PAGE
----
Dendera & Abydos
The Temple of Seti I at Abydos and the Temple of Hathor at Dendera are seperated by 1000 years in time. Seti's temple was built in the New Kingdom, and the current temple at Abydos was built by the Ptolomies and the Romans. They offer a contrast in how much the art form changed and how much it stayed the same through Egyptian History.
The Temple of Hathor at Dendera
Dendera was the main city of the sixth Egyptian Nome (province). Dendera was also the site of an ancient cult center for Hathor. The Temple of Hathor at Dendera, on the Nile north of Luxor, is one of the latest Egyptian temples. Dedicated to the wife of the god Horus, it was built by Ptolemys and its decorations include Roman emperors alongside Egyptian gods. The complex included two birth houses, a sacred lake, two chapels dedicated to Osiris and a chapel dedicated to Isis. The complex was surrounded by high mud brick walls that were built in alternating concave and convex sections. This produced a wavy structure that is assumed to signify the primordial sea which surrounds the symbolic mound of birth and regeneration on which the temple was built. Inside, the most fascinating sight is the roof chapel dedicated to Osiris, which contains a sundial and circular zodiac. The zodiac, a replica of the original that is now in the Louvre, consists of two superimposed constellations. One is centered on the geog raphical north pole, the other on the true north pole. An axis passes through Pisces, confirming what we know from archaeological evidence: it was built in the age of Pisces, just over 2,000 years ago. Among the many other structures here are the remains of a 5th-century Christian basilica, an excellent example of early Coptic church architecture. There is also a sanatorium, where pilgrims could bathe in the sacred waters or take holy water — which had been run over magical texts to infuse it with power — home with them. Along with Abydos further north, Dendera is a popular day trip from Luxor.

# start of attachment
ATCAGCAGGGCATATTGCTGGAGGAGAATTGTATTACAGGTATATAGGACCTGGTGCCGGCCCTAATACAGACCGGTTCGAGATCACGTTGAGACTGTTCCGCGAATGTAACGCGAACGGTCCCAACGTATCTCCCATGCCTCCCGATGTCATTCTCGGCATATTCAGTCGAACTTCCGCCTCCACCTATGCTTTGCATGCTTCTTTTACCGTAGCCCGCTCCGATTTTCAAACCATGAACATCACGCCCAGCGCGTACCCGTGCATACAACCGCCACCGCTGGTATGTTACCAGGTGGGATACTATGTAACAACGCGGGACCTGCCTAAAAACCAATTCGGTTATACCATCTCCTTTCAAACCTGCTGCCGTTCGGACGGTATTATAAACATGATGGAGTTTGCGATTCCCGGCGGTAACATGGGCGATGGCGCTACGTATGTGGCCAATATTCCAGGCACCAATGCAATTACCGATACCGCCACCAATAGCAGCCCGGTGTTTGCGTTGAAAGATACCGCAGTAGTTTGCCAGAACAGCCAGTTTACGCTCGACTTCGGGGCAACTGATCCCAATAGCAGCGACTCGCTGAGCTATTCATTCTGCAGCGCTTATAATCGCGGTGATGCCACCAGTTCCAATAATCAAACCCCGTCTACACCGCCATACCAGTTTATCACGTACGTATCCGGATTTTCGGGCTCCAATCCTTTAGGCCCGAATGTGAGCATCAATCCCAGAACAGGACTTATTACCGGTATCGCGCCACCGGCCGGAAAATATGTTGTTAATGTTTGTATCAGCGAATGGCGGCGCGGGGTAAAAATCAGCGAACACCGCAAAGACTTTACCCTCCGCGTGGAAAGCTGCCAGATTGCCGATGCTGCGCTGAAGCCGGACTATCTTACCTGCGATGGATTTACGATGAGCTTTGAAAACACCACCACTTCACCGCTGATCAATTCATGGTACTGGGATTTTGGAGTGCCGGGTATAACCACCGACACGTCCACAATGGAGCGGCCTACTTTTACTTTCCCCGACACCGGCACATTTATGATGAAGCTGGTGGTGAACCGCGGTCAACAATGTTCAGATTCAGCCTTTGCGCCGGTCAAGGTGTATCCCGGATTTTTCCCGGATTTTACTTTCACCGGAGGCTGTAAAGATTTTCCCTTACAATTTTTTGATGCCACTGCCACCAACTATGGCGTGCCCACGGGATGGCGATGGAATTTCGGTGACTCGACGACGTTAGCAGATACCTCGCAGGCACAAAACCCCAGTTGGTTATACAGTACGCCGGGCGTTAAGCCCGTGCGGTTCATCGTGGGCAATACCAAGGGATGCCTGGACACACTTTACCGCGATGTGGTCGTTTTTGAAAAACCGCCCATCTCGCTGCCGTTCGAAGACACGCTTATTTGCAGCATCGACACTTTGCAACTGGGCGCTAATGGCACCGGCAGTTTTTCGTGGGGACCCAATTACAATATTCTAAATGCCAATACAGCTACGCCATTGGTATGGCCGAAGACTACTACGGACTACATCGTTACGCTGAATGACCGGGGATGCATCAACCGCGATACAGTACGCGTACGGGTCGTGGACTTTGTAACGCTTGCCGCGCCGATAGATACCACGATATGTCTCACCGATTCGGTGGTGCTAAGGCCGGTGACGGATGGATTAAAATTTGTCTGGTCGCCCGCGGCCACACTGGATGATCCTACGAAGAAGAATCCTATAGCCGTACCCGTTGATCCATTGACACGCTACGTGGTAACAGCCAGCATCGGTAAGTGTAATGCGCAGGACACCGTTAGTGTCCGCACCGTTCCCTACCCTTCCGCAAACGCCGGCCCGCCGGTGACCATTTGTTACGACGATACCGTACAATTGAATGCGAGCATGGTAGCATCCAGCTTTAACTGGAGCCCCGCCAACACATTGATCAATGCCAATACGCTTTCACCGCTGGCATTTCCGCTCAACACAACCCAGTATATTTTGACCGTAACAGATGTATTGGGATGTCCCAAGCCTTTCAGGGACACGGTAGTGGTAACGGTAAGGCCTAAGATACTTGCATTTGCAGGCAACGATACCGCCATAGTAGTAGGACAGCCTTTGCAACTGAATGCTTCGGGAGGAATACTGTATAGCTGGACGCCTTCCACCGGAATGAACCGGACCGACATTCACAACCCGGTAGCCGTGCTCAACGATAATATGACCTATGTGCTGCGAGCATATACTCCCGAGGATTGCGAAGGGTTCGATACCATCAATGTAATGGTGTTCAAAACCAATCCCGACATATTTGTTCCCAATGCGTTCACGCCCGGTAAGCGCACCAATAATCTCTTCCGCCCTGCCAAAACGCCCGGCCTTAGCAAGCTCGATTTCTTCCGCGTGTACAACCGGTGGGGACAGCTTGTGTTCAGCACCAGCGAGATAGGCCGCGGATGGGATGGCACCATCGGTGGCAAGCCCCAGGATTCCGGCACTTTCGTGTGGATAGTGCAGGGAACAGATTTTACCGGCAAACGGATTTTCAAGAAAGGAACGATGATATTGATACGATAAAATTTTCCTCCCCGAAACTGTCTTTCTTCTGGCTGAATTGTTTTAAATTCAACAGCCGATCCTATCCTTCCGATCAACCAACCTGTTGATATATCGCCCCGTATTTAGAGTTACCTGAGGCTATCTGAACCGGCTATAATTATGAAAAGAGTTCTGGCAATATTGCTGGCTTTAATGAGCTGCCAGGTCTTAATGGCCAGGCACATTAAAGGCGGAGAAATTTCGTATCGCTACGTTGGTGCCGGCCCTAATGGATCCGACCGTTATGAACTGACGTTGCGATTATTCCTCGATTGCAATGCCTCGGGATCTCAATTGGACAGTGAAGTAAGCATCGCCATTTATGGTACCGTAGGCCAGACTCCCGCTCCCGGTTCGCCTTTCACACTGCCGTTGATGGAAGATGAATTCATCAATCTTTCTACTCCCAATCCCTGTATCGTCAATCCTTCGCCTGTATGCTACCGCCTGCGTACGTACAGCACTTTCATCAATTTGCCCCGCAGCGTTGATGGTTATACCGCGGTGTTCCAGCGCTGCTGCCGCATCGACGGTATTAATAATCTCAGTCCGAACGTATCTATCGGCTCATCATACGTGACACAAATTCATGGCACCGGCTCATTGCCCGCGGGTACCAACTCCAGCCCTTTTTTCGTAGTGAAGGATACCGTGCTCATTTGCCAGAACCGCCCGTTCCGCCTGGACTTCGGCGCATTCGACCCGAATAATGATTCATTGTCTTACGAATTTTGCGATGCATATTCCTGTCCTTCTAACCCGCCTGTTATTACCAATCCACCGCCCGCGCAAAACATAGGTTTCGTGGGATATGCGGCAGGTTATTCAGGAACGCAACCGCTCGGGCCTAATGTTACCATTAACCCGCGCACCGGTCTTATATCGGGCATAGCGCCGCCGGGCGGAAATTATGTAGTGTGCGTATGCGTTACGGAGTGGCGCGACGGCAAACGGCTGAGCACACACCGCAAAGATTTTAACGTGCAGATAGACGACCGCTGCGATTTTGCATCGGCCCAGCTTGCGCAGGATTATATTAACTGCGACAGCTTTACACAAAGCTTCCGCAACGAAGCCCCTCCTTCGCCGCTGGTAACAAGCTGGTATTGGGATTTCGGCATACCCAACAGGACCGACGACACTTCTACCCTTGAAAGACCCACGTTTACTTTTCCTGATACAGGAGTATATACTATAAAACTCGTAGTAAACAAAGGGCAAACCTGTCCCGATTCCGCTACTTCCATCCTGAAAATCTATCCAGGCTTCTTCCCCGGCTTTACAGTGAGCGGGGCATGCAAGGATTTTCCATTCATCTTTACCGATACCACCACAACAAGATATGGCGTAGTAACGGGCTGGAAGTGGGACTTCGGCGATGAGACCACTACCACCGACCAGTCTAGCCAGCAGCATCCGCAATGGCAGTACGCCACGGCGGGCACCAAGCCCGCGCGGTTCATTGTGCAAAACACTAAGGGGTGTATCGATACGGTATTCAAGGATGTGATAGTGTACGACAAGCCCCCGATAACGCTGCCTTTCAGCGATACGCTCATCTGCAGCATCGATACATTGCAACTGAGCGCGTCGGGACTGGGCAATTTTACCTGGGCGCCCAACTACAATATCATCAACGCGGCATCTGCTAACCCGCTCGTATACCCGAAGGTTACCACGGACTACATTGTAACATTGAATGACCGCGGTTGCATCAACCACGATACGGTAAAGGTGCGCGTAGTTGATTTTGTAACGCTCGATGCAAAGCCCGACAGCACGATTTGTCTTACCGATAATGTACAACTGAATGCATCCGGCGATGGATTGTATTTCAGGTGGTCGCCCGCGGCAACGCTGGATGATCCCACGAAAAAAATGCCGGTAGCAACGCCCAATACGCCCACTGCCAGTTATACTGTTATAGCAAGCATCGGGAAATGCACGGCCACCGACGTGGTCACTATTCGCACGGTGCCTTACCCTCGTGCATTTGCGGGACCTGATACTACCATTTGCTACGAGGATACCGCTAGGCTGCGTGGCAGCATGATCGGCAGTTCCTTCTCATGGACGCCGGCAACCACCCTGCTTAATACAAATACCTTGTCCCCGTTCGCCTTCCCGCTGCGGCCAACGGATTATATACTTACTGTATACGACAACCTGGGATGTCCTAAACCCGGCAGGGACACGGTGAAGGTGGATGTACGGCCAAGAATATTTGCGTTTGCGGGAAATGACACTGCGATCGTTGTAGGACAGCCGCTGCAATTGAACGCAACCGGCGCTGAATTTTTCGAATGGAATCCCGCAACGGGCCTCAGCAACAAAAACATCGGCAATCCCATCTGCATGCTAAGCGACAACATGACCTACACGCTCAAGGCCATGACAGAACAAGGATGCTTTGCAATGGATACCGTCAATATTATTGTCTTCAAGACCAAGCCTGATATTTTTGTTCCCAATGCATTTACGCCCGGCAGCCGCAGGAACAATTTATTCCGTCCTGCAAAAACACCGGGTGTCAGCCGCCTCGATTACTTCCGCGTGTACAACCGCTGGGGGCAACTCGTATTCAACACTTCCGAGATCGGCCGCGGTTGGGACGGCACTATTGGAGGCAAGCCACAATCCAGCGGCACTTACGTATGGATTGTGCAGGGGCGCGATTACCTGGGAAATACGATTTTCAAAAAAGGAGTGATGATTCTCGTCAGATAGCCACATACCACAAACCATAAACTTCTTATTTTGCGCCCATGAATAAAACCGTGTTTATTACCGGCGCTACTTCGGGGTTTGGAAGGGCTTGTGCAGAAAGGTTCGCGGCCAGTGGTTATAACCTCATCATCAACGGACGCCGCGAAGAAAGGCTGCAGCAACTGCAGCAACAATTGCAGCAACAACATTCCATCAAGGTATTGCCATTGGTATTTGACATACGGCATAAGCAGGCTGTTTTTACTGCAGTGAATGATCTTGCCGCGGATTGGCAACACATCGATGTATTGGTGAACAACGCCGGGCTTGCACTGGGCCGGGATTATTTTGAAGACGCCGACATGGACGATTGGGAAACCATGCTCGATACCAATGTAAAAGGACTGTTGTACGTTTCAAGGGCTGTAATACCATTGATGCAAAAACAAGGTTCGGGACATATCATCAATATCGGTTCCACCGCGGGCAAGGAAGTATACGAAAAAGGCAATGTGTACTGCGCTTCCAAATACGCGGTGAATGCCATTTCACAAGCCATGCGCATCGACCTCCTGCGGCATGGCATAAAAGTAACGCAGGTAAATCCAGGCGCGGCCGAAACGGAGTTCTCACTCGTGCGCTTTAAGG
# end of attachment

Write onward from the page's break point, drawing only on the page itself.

The Temple of Seti I in Abydos
Abydos is a huge, significant archaeological site in northern Upper Egypt, a collection of temples, sites and ancient cemeteries located close to the town of al-Balyana in the Egyptian province situated 90 km (56 miles) north of Luxor. Often visited in conjunction with Dendera. It is still a place of pilgrimage for New Age devotees, who follow in the footsteps of Dorothy Eady (d. 1981) who believed herself to be a reincarnation of a temple priestess at Abydos.
The main monument is the Temple of Seti I, built around 1300 BC by Seti and his son Ramses II. The temple contains one of the best reliefs of the New Kingdom and the King list. The raised reliefs in the temple are some of the finest quality in all Egypt, incredibly beautiful and detailed. Although the lighting in the interior of the temple can be somewhat gloomy in places, the reliefs still stand out as exceptional. Visitors should note that the reliefs on the outer portions of the temple were completed during the reign of Ramses II, and are of a much lower quality than those further inside the complex. (Ramses moved the best craftsmen to work on his own temples after his father's death). Also worth noting is that the Kings List, or Pharaohs List is somewhat selective, omitting for example Akhenaten (the heretic king), Hatshepsut (a female pharaoh), and the reigns of the kings during the Hyskos occupation. If you are interested in ancient Egyptian history and art, this temple is more than wo rth the trip.